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Folk Dance & Folk Songs of Kodavas

Coorg a small district is famous for folk dance and songs. There are varieties of dance forms where people across the nation often visit Coorg to enjoy these folk dances that proudly present the local ethos and cultural richness. The Kodava community has retained its unique culture and maintained its identity and its distinctive way of life over many centuries.

Different forms of folk dance and folk songs are listed below:

Folk Dance


This dance form is performed by Kodava men dressed in all black with an oil lamp in the open field. The dancers hold chavri (yak fur) in one hand and the Kodava sword odi kathi in the other. The dance is performed on the rhythm provided by Dudi. These dances are performed to mark celebrations.


 This dance is performed by the Kodava women wearing the traditional Kodava dress with jewellery and kumkuma on their foreheads. The dance is performed in a circular motion with a swinging rhythm. The dancers hold brass cymbals in their hands. A woman holding a pot full of water is made to stand in the center to represent Mother Kaveri.


This is a religious dance form performed in temples. It is performed by the men of Kodava. It is performed with deer horns that signify the horns of the krishna mruga (a spotted deer in Kodava legend) with rhythmic tunes played on wind instruments and percussion.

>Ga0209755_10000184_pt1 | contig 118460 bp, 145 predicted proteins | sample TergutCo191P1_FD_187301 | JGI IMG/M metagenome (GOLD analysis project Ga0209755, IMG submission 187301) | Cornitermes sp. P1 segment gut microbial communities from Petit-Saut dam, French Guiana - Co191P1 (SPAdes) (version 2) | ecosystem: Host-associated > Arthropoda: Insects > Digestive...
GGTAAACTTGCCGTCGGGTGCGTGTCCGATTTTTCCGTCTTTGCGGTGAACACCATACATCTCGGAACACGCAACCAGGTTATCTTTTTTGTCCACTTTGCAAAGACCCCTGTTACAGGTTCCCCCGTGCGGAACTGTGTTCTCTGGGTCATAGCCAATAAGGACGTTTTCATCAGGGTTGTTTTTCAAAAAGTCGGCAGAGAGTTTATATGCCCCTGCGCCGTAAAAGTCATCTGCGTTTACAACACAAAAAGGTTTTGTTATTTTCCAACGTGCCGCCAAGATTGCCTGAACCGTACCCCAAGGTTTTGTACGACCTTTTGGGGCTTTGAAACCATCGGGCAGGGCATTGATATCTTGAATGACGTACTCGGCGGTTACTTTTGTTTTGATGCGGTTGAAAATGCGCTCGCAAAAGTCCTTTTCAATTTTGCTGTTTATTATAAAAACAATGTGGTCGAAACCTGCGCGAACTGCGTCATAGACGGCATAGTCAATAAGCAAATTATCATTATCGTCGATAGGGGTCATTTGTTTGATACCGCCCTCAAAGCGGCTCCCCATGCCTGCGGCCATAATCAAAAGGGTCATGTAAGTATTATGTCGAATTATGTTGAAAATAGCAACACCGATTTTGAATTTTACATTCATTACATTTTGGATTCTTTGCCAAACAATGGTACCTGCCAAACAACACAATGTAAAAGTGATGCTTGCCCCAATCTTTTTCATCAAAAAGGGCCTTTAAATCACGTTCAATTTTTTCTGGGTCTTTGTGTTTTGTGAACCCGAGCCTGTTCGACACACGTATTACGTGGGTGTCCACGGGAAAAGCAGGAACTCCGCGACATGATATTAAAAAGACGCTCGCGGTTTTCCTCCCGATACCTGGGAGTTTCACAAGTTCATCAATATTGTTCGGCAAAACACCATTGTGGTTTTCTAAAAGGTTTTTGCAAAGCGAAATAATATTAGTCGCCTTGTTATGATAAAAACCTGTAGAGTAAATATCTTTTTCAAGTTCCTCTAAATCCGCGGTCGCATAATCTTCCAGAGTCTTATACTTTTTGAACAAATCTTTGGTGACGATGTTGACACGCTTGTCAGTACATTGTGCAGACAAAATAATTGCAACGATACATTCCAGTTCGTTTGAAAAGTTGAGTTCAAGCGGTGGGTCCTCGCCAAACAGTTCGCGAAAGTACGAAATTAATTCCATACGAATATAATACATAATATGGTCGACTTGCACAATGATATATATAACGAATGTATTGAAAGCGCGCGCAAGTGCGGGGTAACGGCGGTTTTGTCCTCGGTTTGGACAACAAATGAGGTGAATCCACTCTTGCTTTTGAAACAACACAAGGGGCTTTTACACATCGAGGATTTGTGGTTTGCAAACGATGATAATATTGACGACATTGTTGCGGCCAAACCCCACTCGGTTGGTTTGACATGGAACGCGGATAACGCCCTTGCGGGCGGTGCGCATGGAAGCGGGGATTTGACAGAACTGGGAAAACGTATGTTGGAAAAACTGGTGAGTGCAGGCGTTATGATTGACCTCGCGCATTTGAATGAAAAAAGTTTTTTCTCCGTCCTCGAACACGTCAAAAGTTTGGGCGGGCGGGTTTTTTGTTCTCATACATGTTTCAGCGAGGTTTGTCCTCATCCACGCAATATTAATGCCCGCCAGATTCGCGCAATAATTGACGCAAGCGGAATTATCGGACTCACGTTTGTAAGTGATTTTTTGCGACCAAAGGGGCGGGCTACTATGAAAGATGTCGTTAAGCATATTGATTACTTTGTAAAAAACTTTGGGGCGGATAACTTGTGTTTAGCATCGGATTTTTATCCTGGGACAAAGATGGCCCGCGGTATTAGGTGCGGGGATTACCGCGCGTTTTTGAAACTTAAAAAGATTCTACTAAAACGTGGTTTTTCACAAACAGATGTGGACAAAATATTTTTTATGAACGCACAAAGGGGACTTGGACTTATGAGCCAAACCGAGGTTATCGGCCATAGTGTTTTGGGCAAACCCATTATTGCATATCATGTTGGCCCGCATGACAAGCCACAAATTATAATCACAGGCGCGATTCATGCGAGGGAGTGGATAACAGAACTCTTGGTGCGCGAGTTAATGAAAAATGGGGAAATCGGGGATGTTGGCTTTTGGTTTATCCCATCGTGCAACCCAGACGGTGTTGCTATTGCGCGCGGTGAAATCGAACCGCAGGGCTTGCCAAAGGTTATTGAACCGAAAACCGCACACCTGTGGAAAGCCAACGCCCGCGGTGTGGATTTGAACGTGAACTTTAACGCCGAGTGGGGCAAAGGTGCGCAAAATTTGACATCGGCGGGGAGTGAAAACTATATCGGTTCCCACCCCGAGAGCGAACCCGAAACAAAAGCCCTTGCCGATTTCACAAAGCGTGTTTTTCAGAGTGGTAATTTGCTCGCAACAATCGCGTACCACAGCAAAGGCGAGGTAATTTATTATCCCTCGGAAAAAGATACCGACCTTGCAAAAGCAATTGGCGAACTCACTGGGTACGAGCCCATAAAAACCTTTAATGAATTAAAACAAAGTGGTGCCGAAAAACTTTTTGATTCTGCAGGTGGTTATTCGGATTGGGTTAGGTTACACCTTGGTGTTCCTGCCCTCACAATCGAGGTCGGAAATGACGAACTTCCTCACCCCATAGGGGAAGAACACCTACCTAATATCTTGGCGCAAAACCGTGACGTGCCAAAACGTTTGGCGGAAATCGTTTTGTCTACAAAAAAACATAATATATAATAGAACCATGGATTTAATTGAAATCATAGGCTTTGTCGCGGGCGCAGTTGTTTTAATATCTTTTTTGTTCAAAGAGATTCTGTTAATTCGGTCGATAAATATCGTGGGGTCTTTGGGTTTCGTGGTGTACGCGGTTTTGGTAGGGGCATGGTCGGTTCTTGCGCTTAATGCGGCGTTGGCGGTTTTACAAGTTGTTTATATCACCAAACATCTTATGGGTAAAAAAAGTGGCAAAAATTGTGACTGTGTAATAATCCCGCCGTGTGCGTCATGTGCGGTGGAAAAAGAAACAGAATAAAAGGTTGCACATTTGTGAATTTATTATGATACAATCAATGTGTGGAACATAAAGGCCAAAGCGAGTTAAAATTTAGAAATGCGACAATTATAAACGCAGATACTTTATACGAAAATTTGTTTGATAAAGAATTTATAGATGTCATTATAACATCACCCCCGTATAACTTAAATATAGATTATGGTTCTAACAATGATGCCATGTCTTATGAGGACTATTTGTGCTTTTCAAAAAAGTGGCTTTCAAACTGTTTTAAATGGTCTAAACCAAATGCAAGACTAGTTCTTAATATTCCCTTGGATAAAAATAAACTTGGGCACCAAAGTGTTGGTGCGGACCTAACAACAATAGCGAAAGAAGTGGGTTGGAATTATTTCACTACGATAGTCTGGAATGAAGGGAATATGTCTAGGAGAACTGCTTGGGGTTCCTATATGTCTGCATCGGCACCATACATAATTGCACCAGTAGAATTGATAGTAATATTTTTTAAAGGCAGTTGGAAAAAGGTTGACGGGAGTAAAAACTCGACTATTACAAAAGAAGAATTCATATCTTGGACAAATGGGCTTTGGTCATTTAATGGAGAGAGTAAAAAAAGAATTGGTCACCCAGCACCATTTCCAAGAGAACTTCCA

This dance form is performed by men in temples where the dancers hold peacock feathers while performing.


This dance form is performed by men dressed in kodava attire. It is a kind of Sword fight where men hold the peechekathi and odikathi while they dance. This is usually performed during festivals.


This dance form is performed by men in the temple courtyards during festivals. The men hold whisks made of Chawri (Yak hair) while dancing.


This dance form is performed by men during festivals.


This dance form is performed by men during the puthari festival. Men wear traditional Kodava attire while performing this dance. Men hold the cane sticks and strike them as they dance to the beat of drums in a large circle around a milk oozing tree in the Mand (village Green).

Folk Songs


The men sing folk-songs called baalo paat while beating dudis (small drums), during occasions such as festivals, marriage and death ceremonies, and during temple festivals.

Few songs are documented as

Joova Paat  (Makkada Paat )

Batte Paat

Chaavu Paat

Polchi paat

Bisu Changrandhi (Admyar Ondh)

Bédha Changrandhi Baloo paat

Nari Mangala Paat

Uyya Paat


This is a folk song which is sung during Puthari and Bod namme, the words that are sung at the end of each line add to the lilt of the songs.